Advertisement

Kingston, Ont., craft beer brewers excited for policy changes

Click to play video: 'Kingston, Ont., craft beer brewers excited for policy changes'
Kingston, Ont., craft beer brewers excited for policy changes
With a major shakeup coming in Ontario alcohol sales in 2026, Kingston craft brewers shared some of their thoughts – Dec 28, 2023

Alcohol sales in Ontario will expand to more grocery stores and even convenience stores, similar to Quebec, by 2026.

Ontario’s massive shift in the alcohol sales landscape could mean a big boost for small craft brewers.

The ears of craft beer brewers and small distillery owners across the province perked up earlier this month when the provincial government announced that plans are in motion for alcohol sales to expand.

For owners of smaller breweries like Adam Rondeau at Daft in Kingston, it could be the next big step.

“It’ll just add a few more sales channels for us, we’ll be able to develop more relationships, potentially give us a good control over the product that we have out there,” said Rondeau.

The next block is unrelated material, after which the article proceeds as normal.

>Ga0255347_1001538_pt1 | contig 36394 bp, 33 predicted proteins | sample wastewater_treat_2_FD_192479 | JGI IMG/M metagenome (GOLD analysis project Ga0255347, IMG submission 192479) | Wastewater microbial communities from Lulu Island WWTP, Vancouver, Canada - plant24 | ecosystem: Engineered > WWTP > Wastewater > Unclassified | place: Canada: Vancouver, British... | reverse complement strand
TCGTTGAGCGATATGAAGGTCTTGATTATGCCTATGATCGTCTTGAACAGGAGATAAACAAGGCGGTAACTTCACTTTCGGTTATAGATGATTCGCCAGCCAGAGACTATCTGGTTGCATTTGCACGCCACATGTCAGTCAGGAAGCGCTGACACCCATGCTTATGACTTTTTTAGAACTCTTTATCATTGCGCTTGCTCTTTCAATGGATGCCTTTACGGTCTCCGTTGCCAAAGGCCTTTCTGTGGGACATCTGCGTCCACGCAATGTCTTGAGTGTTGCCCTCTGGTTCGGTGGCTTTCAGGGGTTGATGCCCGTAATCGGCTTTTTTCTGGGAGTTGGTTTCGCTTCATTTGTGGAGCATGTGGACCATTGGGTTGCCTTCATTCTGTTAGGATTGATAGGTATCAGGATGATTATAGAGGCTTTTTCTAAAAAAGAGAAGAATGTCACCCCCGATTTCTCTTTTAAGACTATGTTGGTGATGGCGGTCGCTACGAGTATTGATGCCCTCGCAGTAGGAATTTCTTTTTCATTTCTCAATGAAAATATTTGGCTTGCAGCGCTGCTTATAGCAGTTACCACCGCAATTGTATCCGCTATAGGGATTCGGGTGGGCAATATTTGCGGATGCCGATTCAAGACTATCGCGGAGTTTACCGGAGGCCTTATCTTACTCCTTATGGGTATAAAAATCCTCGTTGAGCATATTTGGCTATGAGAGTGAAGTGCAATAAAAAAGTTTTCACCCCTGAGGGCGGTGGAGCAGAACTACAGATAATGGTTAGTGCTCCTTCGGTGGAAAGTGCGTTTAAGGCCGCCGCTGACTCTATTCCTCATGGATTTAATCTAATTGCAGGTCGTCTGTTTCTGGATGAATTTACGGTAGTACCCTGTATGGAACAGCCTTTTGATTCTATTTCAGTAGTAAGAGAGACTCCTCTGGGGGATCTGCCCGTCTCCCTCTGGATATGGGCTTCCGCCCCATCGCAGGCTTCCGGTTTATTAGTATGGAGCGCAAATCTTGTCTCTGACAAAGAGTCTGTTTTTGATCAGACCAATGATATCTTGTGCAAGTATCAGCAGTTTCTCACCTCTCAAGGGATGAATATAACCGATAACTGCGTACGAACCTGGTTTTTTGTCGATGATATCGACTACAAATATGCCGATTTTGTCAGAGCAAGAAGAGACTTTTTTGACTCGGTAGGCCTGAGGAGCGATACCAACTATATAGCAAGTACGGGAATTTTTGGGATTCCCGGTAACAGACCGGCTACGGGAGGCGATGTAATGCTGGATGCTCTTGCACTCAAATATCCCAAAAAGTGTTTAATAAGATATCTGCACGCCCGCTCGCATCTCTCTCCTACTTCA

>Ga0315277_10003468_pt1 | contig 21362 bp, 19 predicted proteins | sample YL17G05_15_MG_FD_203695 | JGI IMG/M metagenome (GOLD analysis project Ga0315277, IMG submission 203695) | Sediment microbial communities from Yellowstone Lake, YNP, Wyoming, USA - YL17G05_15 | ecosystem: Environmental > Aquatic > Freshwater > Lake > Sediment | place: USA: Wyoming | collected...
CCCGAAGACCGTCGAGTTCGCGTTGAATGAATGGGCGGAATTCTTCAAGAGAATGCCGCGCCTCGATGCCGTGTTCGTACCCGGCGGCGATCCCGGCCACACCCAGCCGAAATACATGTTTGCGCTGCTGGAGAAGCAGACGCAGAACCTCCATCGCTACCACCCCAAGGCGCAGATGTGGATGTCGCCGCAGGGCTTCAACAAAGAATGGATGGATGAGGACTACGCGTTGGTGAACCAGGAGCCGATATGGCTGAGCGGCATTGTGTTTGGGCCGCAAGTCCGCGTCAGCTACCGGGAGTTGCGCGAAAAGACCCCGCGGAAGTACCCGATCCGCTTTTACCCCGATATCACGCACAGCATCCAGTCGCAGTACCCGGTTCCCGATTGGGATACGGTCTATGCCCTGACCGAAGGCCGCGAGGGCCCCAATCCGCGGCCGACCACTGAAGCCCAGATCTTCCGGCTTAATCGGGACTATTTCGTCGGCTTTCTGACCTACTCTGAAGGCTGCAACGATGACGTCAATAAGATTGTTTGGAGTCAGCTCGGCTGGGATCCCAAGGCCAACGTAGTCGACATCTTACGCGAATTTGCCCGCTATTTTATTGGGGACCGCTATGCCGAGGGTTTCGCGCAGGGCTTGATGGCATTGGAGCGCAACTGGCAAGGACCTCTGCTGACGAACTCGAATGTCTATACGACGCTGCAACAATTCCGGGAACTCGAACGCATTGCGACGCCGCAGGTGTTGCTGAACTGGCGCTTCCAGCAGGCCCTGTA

It’s a sentiment echoed by Spearhead Brewery CEO Trevor Lehoux.

Story continues below advertisement

“It just means that we have the ability to get into new markets, test our products in different areas that maybe we couldn’t get into before,” said Lehoux.

Depending on the fine details, as they’re worked out, it could be a big relief on the pocketbook too.

Both brewers say that Ontario craft brewers are heavily taxed when getting their alcohol into the LCBO.

“It’s good exposure, but you don’t make a lot of money doing it because of the amount that they squeeze you on your profit margins,” added Lehoux.

Another item of note for Ontario brewers is the process it takes to get your drinks on the shelves.

Both brewers said that the process can be tedious and arduous, something they’re hoping to see changed when the new framework comes into effect.

“I’d just say less hoops to go through. If it was that simple, if there was less time restrictions, administrative hurdles and also ding on your profit,” said Rondeau.

Many of the rules and regulations in the current framework go back to prohibition or beyond.

Both brewers say that it’s time for a refresh, something Lehoux says would be good for everyone, non-brewers included.

Story continues below advertisement

“When we’re making the kind of money that we should be making, it means that we’re hiring more people, we’re growing, we’re expanding, we’re putting a lot more of our hardworking dollar bills back into the economy,” he said.

Sponsored content

AdChoices